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James Alan Gardner
Avon EOS Books, 384 pages

James Alan Gardner
James Alan Gardner's first novel, Expendable, was published in 1997. Commitment Hour followed in 1998. A Canadian Canadian Author author, James Alan Gardner has honed his skills publishing short works in Amazing, The Magazine of Fantasy and Science Fiction, Asimov's Science Fiction Magazine, On-Spec, and the Tesseracts anthologies. He has won numerous writing awards, including Grand Prize winner of the Writers of the Future Award (1989) as well as an Aurora Award for best short story (1990). His latest accolade is a 1997 Nebula nomination.

James Alan Gardner Website
ISFDB Bibliography
SF Site Review: Commitment Hour
SF Site Review: Expendable
Excerpt from Commitment Hour
Excerpt from Expendable

Past Feature Reviews
A review by Rich Horton

Vigilant is James Alan Gardner's third novel. It is a semi-sequel to his first novel, Expendable, in that the main character of that previous book is an important character in the new book. But this novel stands very well alone, and the story it tells is thoroughly independent of the story in Expendable.

Vigilant is narrated by Faye Smallwood, a human woman living on Demoth, a colony planet which the humans of the Technocracy share with a genetically-engineered variant of the alien Divians. In this case, the Divian variants are a sort of large, humanoid, flying squirrel called Ooloms. The harrowing opening tells of a plague in which 93% of the Oolom population was killed, until Faye's father found a cure. After his death, Faye spiralled downward into a self-destructive way of life. She emerges in her mid-30s -- after such bad experiences as lots of drugs, casual sex, and self-mutilation, and such good experiences as her group marriage -- to become a proctor for the Vigil, a sort of group of political ombudsmen for the joint Oolom/Human government of Demoth.

The main action begins with Faye's first job as a proctor, which happens to correspond with an outbreak of killer androids, who murder several other proctors. Faye herself is saved only by a mysterious entity which seems to be a movable wormhole. In quick succession, Faye is kidnapped by members of the Technocracy's Admiralty (who are interested in the "wormhole"), rescued by Festina Ramos of Expendable, and investigates the police investigation into the killer android episode. This finally leads to an interlaced series of confrontations with the past: Faye's past, the planet's near past, and its mysterious previous occupants in the more distant past.

The book is action packed. The early pages seem to promise a story concerning the fairly interesting political concept of the Vigil, tied in with, perhaps, Human/Oolom relations and Faye's personal growth. While these features aren't precisely forgotten, they tend to be submerged under the fast-moving plot which soon involves a different Divian species, trade negotiations, ancient alien archaeological sites, new plague outbreaks, and some very old crimes.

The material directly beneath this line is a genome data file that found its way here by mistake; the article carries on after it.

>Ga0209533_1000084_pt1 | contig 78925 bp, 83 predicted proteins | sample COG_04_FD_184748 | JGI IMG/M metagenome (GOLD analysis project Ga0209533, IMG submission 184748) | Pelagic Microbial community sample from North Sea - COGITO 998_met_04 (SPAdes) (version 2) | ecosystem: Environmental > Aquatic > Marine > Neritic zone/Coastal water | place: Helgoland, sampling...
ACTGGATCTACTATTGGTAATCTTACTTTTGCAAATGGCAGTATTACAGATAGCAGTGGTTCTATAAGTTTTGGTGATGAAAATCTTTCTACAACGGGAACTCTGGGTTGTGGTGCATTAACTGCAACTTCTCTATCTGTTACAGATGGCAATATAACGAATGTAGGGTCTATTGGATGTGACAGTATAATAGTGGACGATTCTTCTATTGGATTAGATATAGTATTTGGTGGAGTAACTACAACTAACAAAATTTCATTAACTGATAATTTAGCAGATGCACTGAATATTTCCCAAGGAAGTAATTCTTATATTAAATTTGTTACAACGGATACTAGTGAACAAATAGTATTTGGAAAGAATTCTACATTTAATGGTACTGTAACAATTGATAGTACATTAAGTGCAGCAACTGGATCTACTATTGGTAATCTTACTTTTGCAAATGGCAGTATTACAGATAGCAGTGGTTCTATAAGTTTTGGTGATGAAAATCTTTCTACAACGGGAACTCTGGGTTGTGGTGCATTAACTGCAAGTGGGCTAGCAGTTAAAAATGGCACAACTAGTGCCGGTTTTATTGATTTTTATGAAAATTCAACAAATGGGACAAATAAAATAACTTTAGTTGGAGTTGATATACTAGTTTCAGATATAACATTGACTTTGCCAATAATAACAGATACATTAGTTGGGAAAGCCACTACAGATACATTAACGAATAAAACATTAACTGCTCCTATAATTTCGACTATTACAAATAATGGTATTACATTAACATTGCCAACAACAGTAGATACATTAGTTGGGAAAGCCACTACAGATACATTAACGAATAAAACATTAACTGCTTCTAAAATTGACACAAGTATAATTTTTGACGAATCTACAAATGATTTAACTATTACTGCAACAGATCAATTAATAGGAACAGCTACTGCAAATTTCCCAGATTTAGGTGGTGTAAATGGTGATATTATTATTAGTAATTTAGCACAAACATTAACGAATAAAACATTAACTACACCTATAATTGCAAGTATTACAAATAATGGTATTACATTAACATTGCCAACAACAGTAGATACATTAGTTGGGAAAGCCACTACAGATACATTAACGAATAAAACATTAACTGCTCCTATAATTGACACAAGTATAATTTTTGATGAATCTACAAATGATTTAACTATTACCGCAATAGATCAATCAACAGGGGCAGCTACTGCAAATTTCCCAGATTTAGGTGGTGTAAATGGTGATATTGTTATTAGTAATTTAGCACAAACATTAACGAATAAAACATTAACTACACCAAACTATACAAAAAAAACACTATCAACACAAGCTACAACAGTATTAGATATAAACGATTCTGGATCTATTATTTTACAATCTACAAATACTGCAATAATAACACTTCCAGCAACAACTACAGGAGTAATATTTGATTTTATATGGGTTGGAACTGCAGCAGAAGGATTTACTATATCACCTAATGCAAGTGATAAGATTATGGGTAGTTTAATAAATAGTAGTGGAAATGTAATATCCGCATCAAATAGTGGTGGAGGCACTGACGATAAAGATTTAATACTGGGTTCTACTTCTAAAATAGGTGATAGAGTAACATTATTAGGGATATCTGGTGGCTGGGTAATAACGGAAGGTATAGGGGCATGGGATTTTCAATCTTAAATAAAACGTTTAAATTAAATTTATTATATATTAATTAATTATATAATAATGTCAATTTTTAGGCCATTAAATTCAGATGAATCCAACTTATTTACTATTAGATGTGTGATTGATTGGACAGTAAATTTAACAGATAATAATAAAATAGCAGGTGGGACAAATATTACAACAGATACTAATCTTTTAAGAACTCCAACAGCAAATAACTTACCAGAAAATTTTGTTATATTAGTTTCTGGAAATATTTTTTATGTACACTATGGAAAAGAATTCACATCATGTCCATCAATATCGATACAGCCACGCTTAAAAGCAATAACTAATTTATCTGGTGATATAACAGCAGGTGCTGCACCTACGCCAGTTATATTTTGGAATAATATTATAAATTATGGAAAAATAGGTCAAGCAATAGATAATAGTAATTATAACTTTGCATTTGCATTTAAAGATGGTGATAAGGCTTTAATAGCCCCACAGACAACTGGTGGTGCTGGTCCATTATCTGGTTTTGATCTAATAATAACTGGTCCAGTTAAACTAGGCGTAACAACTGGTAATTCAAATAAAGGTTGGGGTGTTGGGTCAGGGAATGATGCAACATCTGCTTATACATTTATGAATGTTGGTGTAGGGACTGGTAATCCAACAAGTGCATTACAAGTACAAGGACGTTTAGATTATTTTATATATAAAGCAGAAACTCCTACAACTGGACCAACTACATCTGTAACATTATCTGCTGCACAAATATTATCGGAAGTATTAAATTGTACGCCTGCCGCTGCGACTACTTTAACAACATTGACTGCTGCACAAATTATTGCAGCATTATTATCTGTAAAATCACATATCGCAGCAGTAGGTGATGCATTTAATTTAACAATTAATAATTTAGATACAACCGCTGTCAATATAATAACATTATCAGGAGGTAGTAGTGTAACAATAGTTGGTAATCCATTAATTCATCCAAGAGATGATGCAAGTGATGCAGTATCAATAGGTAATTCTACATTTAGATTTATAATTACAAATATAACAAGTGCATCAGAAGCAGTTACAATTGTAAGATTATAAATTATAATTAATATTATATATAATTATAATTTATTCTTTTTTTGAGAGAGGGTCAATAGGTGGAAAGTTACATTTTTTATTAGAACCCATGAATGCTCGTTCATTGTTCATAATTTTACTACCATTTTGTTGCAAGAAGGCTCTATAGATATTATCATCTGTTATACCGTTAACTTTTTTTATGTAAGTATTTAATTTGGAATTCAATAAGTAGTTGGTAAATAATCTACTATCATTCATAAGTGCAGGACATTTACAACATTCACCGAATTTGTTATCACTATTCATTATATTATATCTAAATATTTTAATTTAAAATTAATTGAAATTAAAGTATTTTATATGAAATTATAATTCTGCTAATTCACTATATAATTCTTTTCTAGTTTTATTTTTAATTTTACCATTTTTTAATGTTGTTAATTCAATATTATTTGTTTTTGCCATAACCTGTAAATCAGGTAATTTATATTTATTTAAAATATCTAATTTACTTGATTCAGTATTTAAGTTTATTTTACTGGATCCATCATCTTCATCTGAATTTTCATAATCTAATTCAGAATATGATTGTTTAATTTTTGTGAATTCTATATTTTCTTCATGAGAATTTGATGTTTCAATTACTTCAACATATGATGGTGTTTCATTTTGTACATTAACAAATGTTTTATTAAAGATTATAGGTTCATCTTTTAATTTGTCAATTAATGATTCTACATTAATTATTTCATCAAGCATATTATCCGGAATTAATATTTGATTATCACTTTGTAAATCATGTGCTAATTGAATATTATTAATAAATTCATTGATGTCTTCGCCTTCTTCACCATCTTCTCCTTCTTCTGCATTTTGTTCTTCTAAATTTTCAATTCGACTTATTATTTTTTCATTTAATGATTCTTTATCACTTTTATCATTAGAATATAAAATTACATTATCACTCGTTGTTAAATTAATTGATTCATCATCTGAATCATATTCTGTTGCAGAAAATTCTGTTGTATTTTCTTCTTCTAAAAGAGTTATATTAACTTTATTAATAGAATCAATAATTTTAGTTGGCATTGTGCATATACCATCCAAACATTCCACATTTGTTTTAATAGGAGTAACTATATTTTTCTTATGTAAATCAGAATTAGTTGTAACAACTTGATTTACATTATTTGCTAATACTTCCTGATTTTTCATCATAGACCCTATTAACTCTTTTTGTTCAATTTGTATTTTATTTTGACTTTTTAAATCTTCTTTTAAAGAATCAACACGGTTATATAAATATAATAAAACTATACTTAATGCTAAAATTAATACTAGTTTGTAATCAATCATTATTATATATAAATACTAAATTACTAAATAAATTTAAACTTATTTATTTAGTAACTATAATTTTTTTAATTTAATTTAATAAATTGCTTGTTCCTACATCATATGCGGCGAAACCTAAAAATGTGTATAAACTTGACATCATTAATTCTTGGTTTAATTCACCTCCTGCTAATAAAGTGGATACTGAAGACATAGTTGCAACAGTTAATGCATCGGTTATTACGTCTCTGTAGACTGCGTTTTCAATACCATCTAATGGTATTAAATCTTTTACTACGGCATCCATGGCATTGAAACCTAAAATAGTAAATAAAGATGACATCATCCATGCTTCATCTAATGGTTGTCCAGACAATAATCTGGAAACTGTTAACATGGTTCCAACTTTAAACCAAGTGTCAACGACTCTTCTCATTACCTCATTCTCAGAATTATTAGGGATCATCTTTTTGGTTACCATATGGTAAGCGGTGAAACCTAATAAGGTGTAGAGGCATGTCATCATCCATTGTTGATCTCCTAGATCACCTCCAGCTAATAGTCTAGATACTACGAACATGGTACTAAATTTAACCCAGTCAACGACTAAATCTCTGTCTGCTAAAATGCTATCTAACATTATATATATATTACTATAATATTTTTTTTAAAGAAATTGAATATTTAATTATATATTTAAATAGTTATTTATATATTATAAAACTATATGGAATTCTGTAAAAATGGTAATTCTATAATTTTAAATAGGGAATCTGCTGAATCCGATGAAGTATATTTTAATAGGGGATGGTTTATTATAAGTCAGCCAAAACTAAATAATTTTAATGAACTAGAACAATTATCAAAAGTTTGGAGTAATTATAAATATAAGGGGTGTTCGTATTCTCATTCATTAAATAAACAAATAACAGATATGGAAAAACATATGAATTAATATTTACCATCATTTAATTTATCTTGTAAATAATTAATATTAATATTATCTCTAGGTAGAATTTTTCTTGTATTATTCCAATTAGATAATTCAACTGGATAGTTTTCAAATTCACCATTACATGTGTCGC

Gardner piles quite a few concepts on top of each other, and for some time I was keeping a list of outrageous coincidences on which he was supporting his plot structure, as well as some unreasonably mystical technology. But I was unfair. Most of his coincidences turn out to be not so coincidental after all. As well, the tech is quite well explained and all is resolved in a fairly tightly constructed denouement.

This is definitely a fun read, and an interesting book with plenty of clever ideas and pretty much non-stop action. On the negative side, even though the coincidences are generally well explained, the elaborate edifice of motivations and plots tends to give the book an artificial feel and tends to make Faye, the central character, seem to be a pawn in a story really involving much different, non-human, entities. Thus, the final unfolding of the story, even if reasonably logical, isn't quite as personally involving as one might have hoped. As well, the high tech mysteries, while once again well explained, have a deus ex machina feel to them, at least at the Human/Oolom level. Furthermore, the main human villains (including the Admiralty thugs who kidnap Faye), act in very stupid and dangerous ways. Some of this is explained away, but some seems to be necessary only to propel the book's plot.

Thus, on the whole I can recommend Vigilant as an enjoyable, fast-moving, off-planet adventure, with the caveat that character development and general plausibility sometimes take a back seat to plot requirements. At the same time, Gardner clearly can do characters well, and Faye in particular is a well-depicted, less than perfect but still likable viewpoint character. Gardner's Technocracy seems an interesting universe in which to set stories, with an intriguing if basically implausible central law: no killer of another "sentient" can ever engage in interstellar travel. I'll look for his other novels.

Copyright © 1999 Rich Horton

Rich Horton is an eclectic reader in and out of the SF and fantasy genres. He's been reading SF since before the Golden Age (that is, since before he was 13). Born in Naperville, IL, he lives and works (as a Software Engineer for the proverbial Major Aerospace Company) in St. Louis area and is a regular contributor to Tangent. Stop by his website at

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